First, download the disk image for the 64-bit version of MySQL Community Server from the MySQL Web site. Open the disk image and run the enclosed package. Once you have done this, run the installer for the preferences pane, which is in the main disk image alongside the package for the server.

MySQL on OS X is not installed with a configuration file. The MySQL server automatically runs with the default configuration. To override the defaults, create a MySQL configuration file as /etc/my.cnf and add your custom settings there.

The MySQL package installs all of the required files into a subdirectory of /usr/local/, and ensures that the symbolic link /usr/local/mysql points to the root directory for most recent version of MySQL on the system. This means that the command-line utilities always appear to be in /usr/local/mysql/bin. To conveniently run these utilities, add this location to your PATH environment variable:

export PATH=$HOME/.gem/ruby/1.8/bin:/usr/local/mysql/bin:$PATH

To install the Ruby driver for MySQL on Mac OS X Snow Leopard, run this command:

sudo env ARCHFLAGS="-arch x86_64" gem install mysql -- --with-mysql-config=/usr/local/mysql/bin/mysql_config

You must have setup the Ruby installation with a compiler, as described above. The Ruby MySQL driver requires a compiler to build native extensions.

Securing MySQL

Set a password for the root accounts. First, login with the mysql command-line utility:

mysql -u root -q

The -q Option Disables Command History: By default, the MySQL client stores the full text of every command in a history file. If you know that you are going to run statements that include passwords or other sensitive data, use the -q option.

Run these statements to change the password for root access:

UPDATE mysql.user SET password = PASSWORD('yourpassword') WHERE user LIKE 'root'; FLUSH PRIVILEGES; EXIT;

You now need a password to login to the installation as root. To login with root again, use this command:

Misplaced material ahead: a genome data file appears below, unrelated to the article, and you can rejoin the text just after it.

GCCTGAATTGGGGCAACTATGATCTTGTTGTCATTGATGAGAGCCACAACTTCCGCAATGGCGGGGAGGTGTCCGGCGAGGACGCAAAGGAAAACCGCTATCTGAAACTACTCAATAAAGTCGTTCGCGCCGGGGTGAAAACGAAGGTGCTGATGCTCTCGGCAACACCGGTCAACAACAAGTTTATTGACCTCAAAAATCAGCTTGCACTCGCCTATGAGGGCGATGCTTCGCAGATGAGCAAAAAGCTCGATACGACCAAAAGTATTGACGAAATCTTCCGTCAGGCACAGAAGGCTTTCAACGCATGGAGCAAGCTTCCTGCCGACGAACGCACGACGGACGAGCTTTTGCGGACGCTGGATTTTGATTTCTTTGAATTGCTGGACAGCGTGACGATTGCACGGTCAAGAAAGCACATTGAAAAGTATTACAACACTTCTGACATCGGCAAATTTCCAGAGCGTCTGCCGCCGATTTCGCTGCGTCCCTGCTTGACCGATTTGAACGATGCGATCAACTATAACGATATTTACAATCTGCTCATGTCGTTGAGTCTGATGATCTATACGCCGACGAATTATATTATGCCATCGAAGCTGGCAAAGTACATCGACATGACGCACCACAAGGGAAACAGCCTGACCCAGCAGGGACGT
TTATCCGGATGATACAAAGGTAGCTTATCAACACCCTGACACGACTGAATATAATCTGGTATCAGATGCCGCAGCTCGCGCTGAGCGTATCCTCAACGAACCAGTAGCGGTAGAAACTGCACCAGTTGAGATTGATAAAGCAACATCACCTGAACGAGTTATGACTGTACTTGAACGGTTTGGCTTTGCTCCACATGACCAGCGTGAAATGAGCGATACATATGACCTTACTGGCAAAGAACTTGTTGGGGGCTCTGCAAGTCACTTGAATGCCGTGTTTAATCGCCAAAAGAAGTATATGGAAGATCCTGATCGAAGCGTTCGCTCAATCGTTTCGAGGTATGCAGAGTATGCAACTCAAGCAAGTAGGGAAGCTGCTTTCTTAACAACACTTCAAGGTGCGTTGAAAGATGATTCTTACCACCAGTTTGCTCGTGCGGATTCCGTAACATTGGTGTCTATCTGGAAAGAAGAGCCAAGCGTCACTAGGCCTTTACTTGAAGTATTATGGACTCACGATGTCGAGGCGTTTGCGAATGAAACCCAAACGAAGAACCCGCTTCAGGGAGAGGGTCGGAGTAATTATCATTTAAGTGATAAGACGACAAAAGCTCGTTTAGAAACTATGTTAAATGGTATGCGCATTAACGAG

mysql -u root -p

Enter the password when prompted.

You should also remove the anonymous accounts and test database that MySQL automatically includes:


If you intend to run MySQL in production, or duplicate a production environment for testing, create a configuration file. Production installations of MySQL should be configured with appropriate SQL modes to enable data integrity safeguards. By default, MySQL permits various types of invalid data to be entered.

Removing MySQL from Mac OS X

To remove MySQL later, first ensure that you have not set it to at startup, and then stop the service. Run these commands in a Terminal window to delete MySQL from your system:

sudo rm -r /usr/local/mysql-5.1.41-osx10.5-x86_64
sudo rm -r /usr/local/mysql
sudo rm -r /LibraryPreferencePanes/MySQL.prefPane

Ensure that you have backup copies of any data before you delete the MySQL installation.

If you amended your PATH variable, remember to remove /usr/local/mysql/bin from it.

Other Applications

Mac OS X has a double identity – it is both a UNIX operating system, and a proprietary graphical desktop system. This enables it to host a broad range of products from both strands of software development.

Desktop Applications

The ready-to-use versions of VirtualBox are free for personal use, but not actually Open Source. If you want to pay for a virtual machine application with better desktop integration, VMWare Fusion is probably the best product available.

Command-line Utilities

Current versions of Mac OS X include most of the popular UNIX command-line utilities. If you need to install additional command-line tools, add Homebrew to your system.

Other Resources

Online Resources

Apple offer overviews and task-orientated help on their support Web site.

Every new user should probably read How to switch to the Mac, by Rui Carmo.

The iusethis site is probably the best resource for finding new software, as well as a useful way to maintain a catalog of your installed applications.


The single best book on Mac OS X is the Missing Manual, by David Pogue. Once you have this, you only need to buy books that are specifically relevant to your fields of interest.

If you use TextMate, then you should buy TextMate: Power Editing for the Mac, by James Edward Gray. Most of the power of TextMate is not obviously apparent, which make this book close to essential for new TextMate users.

Rubyists will also benefit from getting a PDF version of Programming Ruby (the Pickaxe book). This may not be the best resource for learning Ruby, but it is the most complete reference, and is very useful to have on your computer in a searchable form.